Please Note: This article is written for users of the following Microsoft Excel versions: 2007, 2010, 2013, 2016, 2019, and Excel in Office 365. If you are using an earlier version (Excel 2003 or earlier), this tip may not work for you. For a version of this tip written specifically for earlier versions of Excel, click here: Calculating Weekend Dates.

Calculating Weekend Dates

by Allen Wyatt
(last updated April 23, 2019)

4

Reuben needs to know, for any given date, when the next weekend is. For his purposes, weekends begin on Saturday, so this basically means coming up with a way to "round up" a date (Sunday through Friday) to the next Saturday.

There are any number of ways that you can calculate the date of the next Saturday. This is made possible because dates are stored internally by Excel as numbers, and numbers can be easily manipulated. Perhaps the easiest way to calculate the next Saturday is this formula:

=A1+7-WEEKDAY(A1)

You can also use a very simple application of the CEILING function, as shown here:

=CEILING(A1,7)

Remember that when you use a formulaic approach, Excel may not automatically format the result to look like a date. That's easy enough to fix; just apply the cell formatting you want.

These two formulas will return the date of the next Saturday, unless the date in A1 is already a Saturday. If you want a starting date of Saturday to return the date of the following Saturday, then this formula will work just fine:

= IF(WEEKDAY(A1)=7,7,7-WEEKDAY(A1))+A1

An alternate formula (that doesn't use the IF statement) to calculate the next Saturday if the starting date in A1 is already a Saturday is:

=(A1+7+1)-WEEKDAY(A1+1)

ExcelTips is your source for cost-effective Microsoft Excel training. This tip (9305) applies to Microsoft Excel 2007, 2010, 2013, 2016, 2019, and Excel in Office 365. You can find a version of this tip for the older menu interface of Excel here: Calculating Weekend Dates.

Author Bio

Allen Wyatt

With more than 50 non-fiction books and numerous magazine articles to his credit, Allen Wyatt is an internationally recognized author. He is president of Sharon Parq Associates, a computer and publishing services company. ...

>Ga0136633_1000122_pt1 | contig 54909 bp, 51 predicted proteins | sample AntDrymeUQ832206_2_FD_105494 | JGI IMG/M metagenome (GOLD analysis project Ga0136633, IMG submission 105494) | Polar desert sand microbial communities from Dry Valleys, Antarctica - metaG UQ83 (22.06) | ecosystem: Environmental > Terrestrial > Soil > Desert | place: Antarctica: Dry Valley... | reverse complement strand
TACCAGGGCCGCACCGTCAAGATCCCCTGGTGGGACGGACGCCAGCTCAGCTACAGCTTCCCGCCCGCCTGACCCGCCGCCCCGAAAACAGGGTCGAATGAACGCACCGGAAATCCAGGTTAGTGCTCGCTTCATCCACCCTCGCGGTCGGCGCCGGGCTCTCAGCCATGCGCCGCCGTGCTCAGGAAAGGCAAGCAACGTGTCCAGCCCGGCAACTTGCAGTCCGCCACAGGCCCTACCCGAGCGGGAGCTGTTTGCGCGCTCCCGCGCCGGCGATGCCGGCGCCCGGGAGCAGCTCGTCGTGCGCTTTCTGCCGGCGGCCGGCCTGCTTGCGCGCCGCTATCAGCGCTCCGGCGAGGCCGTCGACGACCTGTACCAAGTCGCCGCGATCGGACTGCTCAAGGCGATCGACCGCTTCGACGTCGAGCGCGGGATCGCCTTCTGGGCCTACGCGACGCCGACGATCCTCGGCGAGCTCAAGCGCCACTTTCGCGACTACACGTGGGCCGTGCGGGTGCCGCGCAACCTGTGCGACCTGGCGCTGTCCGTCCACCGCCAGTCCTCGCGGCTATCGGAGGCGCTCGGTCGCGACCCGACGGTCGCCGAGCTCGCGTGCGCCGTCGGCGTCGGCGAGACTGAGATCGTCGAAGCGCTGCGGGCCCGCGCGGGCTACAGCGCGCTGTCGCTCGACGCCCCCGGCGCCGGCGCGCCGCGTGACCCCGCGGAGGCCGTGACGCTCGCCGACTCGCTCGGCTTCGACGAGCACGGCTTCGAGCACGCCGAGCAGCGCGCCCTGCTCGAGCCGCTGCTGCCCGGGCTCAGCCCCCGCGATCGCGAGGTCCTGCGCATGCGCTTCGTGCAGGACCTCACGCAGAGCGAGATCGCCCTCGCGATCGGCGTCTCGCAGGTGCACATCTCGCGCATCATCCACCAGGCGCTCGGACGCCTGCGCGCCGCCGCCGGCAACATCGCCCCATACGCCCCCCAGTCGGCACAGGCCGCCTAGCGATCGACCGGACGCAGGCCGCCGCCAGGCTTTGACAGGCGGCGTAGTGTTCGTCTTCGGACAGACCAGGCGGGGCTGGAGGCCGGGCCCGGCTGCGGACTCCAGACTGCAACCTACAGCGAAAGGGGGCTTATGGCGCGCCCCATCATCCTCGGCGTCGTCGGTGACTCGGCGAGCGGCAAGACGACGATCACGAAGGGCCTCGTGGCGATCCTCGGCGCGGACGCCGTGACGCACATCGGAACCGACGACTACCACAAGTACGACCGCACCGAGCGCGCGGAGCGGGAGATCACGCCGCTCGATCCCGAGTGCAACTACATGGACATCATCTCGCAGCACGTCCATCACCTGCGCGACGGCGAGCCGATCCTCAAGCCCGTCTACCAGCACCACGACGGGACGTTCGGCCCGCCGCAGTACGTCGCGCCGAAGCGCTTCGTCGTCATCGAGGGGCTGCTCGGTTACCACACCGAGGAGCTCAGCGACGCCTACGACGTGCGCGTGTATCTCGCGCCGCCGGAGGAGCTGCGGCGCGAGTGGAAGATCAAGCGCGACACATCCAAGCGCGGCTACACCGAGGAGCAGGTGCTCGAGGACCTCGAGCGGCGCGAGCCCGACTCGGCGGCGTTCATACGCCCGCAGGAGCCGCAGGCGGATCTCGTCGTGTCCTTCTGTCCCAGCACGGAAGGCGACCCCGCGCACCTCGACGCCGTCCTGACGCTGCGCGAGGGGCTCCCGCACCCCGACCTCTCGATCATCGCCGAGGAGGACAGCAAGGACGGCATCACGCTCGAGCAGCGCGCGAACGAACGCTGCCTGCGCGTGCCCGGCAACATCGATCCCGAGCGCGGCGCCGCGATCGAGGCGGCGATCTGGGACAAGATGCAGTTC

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What is nine more than 0?

2018-03-08 10:25:52

Gary

@Willy
I recognize I could have combined the "7+1" and removed the parenthesis, but left as I did to show the "+1" added to the 2 'parts' of the formula:
1) the calculation of the next weeks date;
2) subtracting the day of week

I like my formulas to provide some structure to indicate the intent and operation for understanding when I revisit them ... sometimes years later.

Nice work with the CEILING function, I did not review it because I rarely use CEILING.


2018-03-08 07:43:18

Willy Vanhaelen

Here is an even shorter version:
=CEILING(A1+1,7)
does the same job as this tip's
=IF(WEEKDAY(A1)=7,7,7-WEEKDAY(A1))+A1


2018-03-08 06:21:52

Willy Vanhaelen

@Gary
Very clever but you can even shorten it with 4 characters. Replace (B2+7+1) with B2+8 (no need for the brackets):

=B2+8-WEEKDAY(B2+1)


2018-03-07 12:35:36

Gary

An alternate formula (without using the IF statement) to calculate the next Saturday is
=(B2+7+1)-WEEKDAY(B2+1)
This works for all days, with no Saturday checking required.
It is based on the first presented formula but 'skips' past the WEEKDAY 7 to 0 'boundary' condition that causes the problem.


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